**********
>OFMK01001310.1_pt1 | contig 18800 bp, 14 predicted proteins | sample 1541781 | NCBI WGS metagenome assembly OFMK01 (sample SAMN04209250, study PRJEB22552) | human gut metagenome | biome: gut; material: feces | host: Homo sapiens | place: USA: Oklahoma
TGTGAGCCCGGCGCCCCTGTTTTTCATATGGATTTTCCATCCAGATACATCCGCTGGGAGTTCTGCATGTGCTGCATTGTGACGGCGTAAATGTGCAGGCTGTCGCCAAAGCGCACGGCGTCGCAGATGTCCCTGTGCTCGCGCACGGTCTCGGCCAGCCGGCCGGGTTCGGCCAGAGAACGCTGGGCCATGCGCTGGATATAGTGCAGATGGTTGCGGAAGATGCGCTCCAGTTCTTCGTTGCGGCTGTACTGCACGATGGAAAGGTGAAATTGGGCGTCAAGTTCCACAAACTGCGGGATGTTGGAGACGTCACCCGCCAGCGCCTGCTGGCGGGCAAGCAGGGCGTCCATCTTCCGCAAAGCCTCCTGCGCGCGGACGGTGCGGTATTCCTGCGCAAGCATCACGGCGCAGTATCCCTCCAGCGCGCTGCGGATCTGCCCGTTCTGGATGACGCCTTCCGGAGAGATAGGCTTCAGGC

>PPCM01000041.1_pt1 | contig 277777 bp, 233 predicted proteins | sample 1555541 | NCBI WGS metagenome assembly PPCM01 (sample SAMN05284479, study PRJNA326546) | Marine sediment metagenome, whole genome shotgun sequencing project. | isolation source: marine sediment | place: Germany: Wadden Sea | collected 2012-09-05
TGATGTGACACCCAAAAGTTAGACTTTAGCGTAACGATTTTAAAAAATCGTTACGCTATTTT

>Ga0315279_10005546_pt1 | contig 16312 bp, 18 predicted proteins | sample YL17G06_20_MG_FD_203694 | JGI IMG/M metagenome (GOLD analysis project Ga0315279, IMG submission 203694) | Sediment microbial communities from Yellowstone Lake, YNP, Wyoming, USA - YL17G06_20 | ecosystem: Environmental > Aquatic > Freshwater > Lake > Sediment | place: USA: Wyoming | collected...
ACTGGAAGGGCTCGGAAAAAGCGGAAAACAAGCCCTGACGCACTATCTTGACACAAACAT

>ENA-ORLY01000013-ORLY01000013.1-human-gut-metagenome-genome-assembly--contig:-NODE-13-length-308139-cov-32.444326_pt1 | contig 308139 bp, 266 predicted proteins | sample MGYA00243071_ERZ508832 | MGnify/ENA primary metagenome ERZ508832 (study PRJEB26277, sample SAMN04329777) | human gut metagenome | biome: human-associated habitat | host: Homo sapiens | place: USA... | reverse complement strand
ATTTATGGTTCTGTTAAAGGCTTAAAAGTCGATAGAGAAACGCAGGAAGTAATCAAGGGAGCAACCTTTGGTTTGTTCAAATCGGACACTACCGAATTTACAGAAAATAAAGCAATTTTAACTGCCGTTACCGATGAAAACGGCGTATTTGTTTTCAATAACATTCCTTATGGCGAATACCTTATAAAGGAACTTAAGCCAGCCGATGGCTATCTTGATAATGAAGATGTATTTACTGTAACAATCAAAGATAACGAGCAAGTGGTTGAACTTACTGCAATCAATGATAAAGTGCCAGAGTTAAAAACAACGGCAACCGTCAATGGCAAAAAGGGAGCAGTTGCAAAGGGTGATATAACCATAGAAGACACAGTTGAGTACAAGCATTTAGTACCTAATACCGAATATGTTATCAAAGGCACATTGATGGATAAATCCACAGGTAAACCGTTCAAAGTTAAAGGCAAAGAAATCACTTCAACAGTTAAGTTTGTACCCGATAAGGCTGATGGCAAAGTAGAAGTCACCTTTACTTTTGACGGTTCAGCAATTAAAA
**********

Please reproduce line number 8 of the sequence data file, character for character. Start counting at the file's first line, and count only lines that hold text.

ATTTATGGTTCTGTTAAAGGCTTAAAAGTCGATAGAGAAACGCAGGAAGTAATCAAGGGAGCAACCTTTGGTTTGTTCAAATCGGACACTACCGAATTTACAGAAAATAAAGCAATTTTAACTGCCGTTACCGATGAAAACGGCGTATTTGTTTTCAATAACATTCCTTATGGCGAATACCTTATAAAGGAACTTAAGCCAGCCGATGGCTATCTTGATAATGAAGATGTATTTACTGTAACAATCAAAGATAACGAGCAAGTGGTTGAACTTACTGCAATCAATGATAAAGTGCCAGAGTTAAAAACAACGGCAACCGTCAATGGCAAAAAGGGAGCAGTTGCAAAGGGTGATATAACCATAGAAGACACAGTTGAGTACAAGCATTTAGTACCTAATACCGAATATGTTATCAAAGGCACATTGATGGATAAATCCACAGGTAAACCGTTCAAAGTTAAAGGCAAAGAAATCACTTCAACAGTTAAGTTTGTACCCGATAAGGCTGATGGCAAAGTAGAAGTCACCTTTACTTTTGACGGTTCAGCAATTAAAA